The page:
Hines went on to explain travelling ionospheric disturbances as phenomena caused by deformation of the F-layer ionization during the passage of internal gravity waves. Observations that had become available (e.g., Munro, 1958) suggested that the perturbations of the F-layer ionization generally travelled downward. Hines realized that this downward phase progression was consistent with the upward energy propagation associated with gravity waves excited in the lower atmosphere. One additional aspect that needed to be explained was the observation that the travelling ionospheric disturbances appeared to have characteristic horizontal wavelengths and horizontal phase speeds that were larger than those dominant in the meteor wind data. Hines (1960) showed that the action of molecular viscosity would absorb many components of the spectrum of upward-propagating waves before they could reach F-layer heights. The waves with low frequency and low horizontal phase speed would be quenched, leaving the F-region to be dominated by the gravity waves with characteristics matching the observed travelling ionospheric disturbances.
The gravity wave theory for upper atmospheric motions initially aroused considerable controversy, particularly among some meteorologists who simply refused to believe that gravity waves (other than topographic waves) could play a significant role in the atmosphere, or who were confused by the counter-intuitive alignment of group and phase velocities of gravity waves (see Hines, 1989). Other researchers tried to explain the meteor level wind observations purely with astronomically-forced tidal oscillations (see Hines, 1966, for a critique of this view). Within a few years, however, it become generally accepted that the high-frequency wind variations seen in the upper reaches of the atmosphere reflect the presence of vertically-propagating gravity waves which are largely excited in the troposphere. Of course, there are genuinely turbulent motions present in the middle and upper atmosphere as well. Indeed at the mesospheric and lower thermospheric levels the atmosphere is thought to support a kind of spectral cascade with energy fed in at relatively large scales by gravity wave propagation from below, then some nonlinear transfer to smaller scales, until at sufficiently small scales the flow approximates isotropic turbulence. The details of the nonlinear energy transfer, the degree to which the motions at various scales are adequately described by linear theory, the degree of spatial and temporal intermittency, and the role of small-scale turbulence in dissipating kinetic energy are still very much open questions.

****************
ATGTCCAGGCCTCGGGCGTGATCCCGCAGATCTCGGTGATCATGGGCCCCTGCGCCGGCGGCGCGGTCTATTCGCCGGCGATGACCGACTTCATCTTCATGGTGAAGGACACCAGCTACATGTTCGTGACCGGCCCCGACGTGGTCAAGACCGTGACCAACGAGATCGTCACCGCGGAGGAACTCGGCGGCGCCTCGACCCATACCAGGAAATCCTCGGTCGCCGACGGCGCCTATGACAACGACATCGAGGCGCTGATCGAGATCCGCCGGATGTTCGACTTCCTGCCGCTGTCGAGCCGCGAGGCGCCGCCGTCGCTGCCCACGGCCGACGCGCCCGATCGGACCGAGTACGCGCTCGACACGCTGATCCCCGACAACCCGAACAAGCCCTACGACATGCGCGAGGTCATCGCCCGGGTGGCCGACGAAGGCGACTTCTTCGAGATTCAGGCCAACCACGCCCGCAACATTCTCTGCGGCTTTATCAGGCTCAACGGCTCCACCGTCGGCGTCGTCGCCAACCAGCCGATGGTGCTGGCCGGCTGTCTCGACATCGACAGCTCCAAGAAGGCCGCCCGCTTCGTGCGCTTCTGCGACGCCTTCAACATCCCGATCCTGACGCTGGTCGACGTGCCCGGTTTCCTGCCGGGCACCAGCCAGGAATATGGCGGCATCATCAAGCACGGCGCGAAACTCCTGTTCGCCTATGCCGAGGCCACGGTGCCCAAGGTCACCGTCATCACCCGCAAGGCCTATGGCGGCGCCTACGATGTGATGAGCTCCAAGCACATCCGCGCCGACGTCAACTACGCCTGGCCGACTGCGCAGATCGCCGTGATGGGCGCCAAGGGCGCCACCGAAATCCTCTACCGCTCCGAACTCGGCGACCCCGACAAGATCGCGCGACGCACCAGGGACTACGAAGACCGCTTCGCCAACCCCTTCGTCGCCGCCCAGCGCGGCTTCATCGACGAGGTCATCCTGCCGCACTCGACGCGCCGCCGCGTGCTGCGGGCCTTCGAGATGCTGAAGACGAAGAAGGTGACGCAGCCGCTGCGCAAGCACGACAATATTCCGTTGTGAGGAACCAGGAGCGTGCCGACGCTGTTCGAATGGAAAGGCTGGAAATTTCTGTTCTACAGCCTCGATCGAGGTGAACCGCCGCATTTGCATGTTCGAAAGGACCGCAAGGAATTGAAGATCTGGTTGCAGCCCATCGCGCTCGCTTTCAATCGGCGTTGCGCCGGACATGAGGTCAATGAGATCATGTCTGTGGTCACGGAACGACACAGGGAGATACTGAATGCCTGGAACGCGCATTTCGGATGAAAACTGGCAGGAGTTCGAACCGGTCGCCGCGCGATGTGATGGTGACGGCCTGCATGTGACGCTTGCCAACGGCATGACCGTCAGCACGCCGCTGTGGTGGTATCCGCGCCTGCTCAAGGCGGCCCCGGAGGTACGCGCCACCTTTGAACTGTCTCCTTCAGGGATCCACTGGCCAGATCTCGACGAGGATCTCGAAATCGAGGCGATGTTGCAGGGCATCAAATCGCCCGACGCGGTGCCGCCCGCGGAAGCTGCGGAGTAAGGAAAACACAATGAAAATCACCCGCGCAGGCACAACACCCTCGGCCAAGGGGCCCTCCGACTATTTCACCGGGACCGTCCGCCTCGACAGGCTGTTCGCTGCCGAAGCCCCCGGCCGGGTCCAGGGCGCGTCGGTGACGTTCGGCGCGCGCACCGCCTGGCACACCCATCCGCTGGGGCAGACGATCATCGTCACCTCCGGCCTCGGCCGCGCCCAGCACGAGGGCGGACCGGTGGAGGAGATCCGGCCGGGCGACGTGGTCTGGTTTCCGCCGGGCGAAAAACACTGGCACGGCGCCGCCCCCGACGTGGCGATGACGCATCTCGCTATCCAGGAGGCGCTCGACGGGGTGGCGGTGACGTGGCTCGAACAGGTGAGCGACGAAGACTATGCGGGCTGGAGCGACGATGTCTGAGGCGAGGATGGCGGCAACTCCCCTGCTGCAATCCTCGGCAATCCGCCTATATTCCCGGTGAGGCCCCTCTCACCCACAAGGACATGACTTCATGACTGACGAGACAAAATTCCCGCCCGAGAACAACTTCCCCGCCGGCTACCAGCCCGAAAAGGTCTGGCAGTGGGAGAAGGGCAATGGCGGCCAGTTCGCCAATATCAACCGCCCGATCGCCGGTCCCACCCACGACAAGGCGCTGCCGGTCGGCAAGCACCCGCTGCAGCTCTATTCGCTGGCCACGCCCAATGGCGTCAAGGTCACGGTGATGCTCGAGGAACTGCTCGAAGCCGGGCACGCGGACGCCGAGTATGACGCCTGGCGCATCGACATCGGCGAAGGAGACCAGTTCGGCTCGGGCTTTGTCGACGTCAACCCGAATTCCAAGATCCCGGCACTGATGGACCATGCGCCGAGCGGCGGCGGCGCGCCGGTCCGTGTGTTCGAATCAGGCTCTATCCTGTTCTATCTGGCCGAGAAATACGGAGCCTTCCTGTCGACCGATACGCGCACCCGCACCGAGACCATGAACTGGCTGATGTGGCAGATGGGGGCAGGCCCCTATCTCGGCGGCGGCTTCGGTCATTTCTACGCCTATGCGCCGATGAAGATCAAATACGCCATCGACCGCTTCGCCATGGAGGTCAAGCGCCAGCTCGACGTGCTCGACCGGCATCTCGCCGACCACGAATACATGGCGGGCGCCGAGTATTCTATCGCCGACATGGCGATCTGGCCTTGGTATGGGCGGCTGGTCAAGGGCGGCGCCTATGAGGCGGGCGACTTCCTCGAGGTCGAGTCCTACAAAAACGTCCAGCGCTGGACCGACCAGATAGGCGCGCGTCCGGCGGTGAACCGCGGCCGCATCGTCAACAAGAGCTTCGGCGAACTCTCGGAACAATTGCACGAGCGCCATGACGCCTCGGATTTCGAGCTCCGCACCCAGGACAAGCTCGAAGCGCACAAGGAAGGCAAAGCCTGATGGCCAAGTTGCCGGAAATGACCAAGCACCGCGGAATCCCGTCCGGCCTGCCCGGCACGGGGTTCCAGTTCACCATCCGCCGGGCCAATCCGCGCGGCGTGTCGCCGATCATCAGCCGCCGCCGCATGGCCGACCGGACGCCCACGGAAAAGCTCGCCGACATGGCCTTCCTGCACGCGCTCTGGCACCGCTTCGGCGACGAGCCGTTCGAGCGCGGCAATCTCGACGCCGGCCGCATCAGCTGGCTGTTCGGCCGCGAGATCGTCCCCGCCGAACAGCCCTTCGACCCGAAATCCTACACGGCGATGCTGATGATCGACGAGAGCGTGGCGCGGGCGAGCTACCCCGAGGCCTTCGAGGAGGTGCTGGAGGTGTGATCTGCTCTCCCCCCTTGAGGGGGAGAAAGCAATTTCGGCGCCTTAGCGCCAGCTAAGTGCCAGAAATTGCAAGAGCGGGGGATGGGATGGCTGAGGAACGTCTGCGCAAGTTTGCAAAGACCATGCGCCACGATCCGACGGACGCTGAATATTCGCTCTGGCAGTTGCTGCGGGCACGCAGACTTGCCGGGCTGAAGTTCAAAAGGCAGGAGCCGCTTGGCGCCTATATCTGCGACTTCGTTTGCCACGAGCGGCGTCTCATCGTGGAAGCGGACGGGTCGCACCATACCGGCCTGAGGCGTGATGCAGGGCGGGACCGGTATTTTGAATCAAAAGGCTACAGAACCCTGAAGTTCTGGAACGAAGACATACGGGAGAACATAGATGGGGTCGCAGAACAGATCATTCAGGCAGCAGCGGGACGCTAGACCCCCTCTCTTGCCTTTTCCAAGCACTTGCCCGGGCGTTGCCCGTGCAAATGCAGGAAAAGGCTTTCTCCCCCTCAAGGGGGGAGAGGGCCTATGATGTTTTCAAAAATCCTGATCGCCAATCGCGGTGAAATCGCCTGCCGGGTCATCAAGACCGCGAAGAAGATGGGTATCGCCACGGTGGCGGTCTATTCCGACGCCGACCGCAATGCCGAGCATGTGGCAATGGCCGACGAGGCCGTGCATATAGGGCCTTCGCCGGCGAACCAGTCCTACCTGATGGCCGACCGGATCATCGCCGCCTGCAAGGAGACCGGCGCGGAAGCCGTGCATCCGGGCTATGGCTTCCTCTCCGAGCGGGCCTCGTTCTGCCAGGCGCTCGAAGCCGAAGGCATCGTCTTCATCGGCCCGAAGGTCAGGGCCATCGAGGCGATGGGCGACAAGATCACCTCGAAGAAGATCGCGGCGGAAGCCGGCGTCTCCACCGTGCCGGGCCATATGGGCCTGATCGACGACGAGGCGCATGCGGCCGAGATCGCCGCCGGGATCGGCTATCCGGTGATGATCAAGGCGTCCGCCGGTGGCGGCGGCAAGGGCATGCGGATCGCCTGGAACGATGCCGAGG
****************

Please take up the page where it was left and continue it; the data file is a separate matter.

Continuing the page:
Once the importance of gravity waves in the middle and upper atmosphere was established, attention turned to more detailed modelling studies of the propagation, dissipation and nonlinear breakdown of gravity waves in mean states with height-varying wind and stratification (e.g., Freidman, 1966; Booker and Bretherton, 1967; Hines and Reddy, 1967, Hodges, 1976, 1969; Lindzen, 1970). The decade after Hines' original paper on gravity waves also saw the basic development of the theory of planetary-scale internal waves, particularly vertically-propagating equatorial waves trapped in low latitudes (Matsuno, 1966; Lindzen, 1967, 1971, 1972).
5. Effects of Gravity Waves on the Mean Flow
Consideration of the effects of gravity waves on the mean flow seems to have begun with a concern about the drag exerted by topography on the atmosphere. Starr (1948) noted that the momentum transfer between the atmosphere and the surface could be thought of as being the sum of a viscous drag and a force due to upstream/downstream differences in pressure across topographic features (what meteorologists refer to as "mountain torque"). Sawyer (1959) argued that in stably-stratified conditions the mountain torque might actually affect the mean flow at heights quite remote from the surface. The flow over topography generates gravity waves which radiate upward, and the driving of the mean flow then depends on the divergence of the Reynolds stress associated with the waves. Rather remarkably, Sawyer was motivated by a concern for the parameterization of the effects of topographic gravity waves in large-scale numerical simulation models of the atmosphere (then in their very earliest stages of development, of course!). Sawyer realized that the actual Reynolds stress profile would depend in a complicated way on the mean flow and dissipation, but suggested a simple ad hoc procedure for numerical models (simply assuming that the stress decayed uniformly with height through the troposphere).